The bill, which would expand the state’s medical cannabis program, is scheduled for a vote on the House floor on Monday. Currently, Texas’s Compassionate Use Program only helps patients with intractable epilepsy. House Bill 1365 would expand that list of qualifying conditions, so more people with debilitating conditions would be allowed to access low-THC cannabis.Recently, veterans and veterans groups in Texas have come out in favor of the easing of restrictions. A related piece from Spectrum News points to the role that veterans and veterans groups have played in advancing changes on the medical cannabis front in the state:
An American Legion survey said one in five veterans use marijuana to alleviate a medical or physical condition. Some Texas veterans said the treatment helps them with a number of health issues related to their service.The effort to revise the currently strict cannabis regulations in Texas and to expand use-cases under which the use of cannabis would be allowed under state law was bolstered by a number of community groups and medical cannabis proponents, as shown here in a recent piece written on the matter via original reporting from Marijuana Moment:
David Bass, the director of veterans outreach for Texas NORML and founder of Texas Veterans for Medical Marijuana, said when he returned from Iraq in 2005, he was diagnosed with post-traumatic stress disorder. He was also dealing with chronic pain from the injuries he sustained during his past 25 years of service in the U.S. Army.
I have met literally thousands of veterans all over the state of Texas going all the way back to the Korean War, who use cannabis as medicine, but were treated as criminal in our state and we’re not criminals,” Bass said.
Heather Fazio, director of Texans for Responsible Marijuana Policy, also expressed gratitude for the advocates who’ve championed the bill and “worked diligently to build support for expanding the Compassionate Use Act.”
“Lawmakers are hearing from thousands of Texans who are desperate for legal access to cannabis so they don’t have to suffer without this medicine or uproot their lives to access it in one of the many other states the respect medical freedom,” Fazio told Marijuana Moment.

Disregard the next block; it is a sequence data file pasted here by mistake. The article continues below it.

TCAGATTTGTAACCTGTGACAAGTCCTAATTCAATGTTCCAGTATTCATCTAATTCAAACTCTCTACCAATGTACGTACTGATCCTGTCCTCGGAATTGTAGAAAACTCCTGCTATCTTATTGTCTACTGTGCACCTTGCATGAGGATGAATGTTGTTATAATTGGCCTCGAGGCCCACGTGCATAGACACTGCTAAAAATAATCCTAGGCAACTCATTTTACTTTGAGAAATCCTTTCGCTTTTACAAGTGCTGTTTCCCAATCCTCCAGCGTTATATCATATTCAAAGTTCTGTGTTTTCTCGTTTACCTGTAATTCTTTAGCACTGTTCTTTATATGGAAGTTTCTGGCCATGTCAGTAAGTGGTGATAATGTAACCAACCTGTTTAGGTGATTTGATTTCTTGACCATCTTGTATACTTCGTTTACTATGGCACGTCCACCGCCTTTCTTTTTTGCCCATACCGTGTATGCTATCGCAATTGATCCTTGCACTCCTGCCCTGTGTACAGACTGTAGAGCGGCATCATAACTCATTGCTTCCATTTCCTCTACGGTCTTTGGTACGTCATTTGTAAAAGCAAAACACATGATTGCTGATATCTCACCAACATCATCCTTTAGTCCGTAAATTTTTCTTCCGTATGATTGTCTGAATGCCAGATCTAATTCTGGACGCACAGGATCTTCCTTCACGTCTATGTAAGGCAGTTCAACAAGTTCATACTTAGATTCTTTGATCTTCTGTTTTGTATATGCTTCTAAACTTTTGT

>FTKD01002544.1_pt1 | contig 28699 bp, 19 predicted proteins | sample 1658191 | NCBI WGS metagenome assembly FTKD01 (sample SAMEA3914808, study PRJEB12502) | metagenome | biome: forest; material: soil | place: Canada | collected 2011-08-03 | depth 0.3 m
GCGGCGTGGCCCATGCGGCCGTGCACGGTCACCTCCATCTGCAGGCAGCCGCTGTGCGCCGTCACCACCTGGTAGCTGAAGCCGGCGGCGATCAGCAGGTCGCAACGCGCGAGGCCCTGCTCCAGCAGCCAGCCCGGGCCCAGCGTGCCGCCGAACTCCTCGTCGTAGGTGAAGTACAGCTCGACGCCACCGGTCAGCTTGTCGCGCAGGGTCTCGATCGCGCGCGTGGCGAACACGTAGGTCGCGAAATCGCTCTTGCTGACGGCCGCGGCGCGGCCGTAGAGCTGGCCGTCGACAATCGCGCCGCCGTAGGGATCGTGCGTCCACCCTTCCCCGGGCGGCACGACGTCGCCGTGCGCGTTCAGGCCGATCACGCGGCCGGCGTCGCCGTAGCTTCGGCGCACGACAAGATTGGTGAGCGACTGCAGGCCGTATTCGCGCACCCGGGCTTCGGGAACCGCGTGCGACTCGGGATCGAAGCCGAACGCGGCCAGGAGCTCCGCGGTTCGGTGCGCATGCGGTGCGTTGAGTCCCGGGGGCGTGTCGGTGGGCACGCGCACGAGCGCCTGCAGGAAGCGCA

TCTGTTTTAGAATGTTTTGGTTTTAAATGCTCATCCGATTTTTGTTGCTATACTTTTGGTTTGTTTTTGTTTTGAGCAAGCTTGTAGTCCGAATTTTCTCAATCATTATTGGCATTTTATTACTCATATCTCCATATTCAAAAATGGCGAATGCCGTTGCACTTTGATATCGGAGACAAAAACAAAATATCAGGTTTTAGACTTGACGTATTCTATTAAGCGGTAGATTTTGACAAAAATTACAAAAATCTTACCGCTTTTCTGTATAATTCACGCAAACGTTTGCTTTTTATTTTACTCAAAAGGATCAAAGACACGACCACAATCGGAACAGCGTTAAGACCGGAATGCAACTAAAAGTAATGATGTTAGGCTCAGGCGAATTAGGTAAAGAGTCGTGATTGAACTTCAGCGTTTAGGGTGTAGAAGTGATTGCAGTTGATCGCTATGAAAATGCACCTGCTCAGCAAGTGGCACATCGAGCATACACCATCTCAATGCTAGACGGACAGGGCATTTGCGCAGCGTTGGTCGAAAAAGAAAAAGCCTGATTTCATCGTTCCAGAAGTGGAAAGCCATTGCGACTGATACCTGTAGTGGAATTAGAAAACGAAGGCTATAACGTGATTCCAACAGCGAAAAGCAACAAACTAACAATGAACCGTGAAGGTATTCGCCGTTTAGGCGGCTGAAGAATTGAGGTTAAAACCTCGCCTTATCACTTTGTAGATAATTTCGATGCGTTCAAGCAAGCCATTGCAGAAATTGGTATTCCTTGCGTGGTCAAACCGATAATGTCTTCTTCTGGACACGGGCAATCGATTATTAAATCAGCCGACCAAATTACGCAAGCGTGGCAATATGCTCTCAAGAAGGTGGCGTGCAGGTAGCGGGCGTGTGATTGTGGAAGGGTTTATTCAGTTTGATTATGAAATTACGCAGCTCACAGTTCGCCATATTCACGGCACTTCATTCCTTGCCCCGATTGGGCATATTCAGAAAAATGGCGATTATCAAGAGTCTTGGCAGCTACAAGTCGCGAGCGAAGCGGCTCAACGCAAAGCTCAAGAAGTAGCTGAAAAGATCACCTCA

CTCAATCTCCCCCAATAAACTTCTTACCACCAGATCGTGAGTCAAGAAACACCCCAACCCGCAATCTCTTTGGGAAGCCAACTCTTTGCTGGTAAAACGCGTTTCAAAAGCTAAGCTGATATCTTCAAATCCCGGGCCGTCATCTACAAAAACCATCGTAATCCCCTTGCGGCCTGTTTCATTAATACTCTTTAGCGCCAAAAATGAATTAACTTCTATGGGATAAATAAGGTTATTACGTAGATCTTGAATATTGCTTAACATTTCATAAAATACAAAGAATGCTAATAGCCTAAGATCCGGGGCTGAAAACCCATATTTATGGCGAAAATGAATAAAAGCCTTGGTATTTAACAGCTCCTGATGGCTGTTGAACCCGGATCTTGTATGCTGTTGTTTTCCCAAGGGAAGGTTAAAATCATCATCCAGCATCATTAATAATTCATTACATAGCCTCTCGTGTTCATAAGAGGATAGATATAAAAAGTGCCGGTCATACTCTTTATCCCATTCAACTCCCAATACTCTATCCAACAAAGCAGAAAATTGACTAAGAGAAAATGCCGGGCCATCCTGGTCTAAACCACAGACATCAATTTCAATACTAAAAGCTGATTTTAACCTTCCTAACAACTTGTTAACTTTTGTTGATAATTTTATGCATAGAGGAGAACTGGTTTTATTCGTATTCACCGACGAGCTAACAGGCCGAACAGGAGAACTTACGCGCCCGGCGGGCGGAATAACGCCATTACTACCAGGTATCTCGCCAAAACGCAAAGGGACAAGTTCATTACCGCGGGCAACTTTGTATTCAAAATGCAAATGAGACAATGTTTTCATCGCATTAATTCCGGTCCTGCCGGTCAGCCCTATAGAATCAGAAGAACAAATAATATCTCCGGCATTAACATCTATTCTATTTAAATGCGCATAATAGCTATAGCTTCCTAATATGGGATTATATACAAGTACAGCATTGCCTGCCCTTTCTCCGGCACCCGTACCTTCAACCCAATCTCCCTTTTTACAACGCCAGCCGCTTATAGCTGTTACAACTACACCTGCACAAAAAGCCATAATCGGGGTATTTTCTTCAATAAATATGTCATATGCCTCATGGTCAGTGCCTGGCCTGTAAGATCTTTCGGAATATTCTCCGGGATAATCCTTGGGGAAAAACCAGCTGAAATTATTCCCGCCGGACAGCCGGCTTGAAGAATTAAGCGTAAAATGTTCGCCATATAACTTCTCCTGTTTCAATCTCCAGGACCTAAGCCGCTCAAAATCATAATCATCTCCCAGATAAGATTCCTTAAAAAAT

Besides expanding the qualifying conditions list, the legislation would also establish a Cannabis Review Board that could add new qualifying conditions and change allowable cannabinoid ratios in medicines available to patients.
“Texas’ limited medical program leaves most patients behind,” Jax Finkel, executive director of Texas NORML, said in a press release. “Those sick Texas cannot afford to wait two more years for the legislature to consider this legislation again. We are requesting that HB 1365 be debated thoughtfully on the floor of the House and then passed so the proposal may be considered by the Senate in time to pass into law.”
https://t.co/kj8wb28Vpi Stay tuned for updates on today – https://t.co/nM62mwWOok#NORML #txlege pic.twitter.com/fgzPMcfD5H — Texas NORML (@TexasNORML) May 6, 2019If approved, Texas would join a growing number of states in the United States that are either easing cannabis restrictions or legalizing cannabis altogether for medicinal and also recreational use. Still, critics point out the proposed changes to regulations may not go far enough:
Stay tuned for more updates on this front.
Today in Austin, the Texas House of Representatives is scheduled to vote on two medical cannabis bills. One is good, but the other does very little to expand access or set Texas on a path toward a functional and meaningful medical marijuana program. https://t.co/wPlNIOuedZ— Veronica (@Veronica2twit) May 6, 2019
Sources referenced in this article:
- Texas House to Vote on Medical Cannabis Expansion (Spectrum News)
- Texas Veterans Seek Access to Medical Marijuana (Spectrum News)
- Medical Marijuana Expansion And Hemp Legalization Advance In Texas Legislature (Marijuana Moment)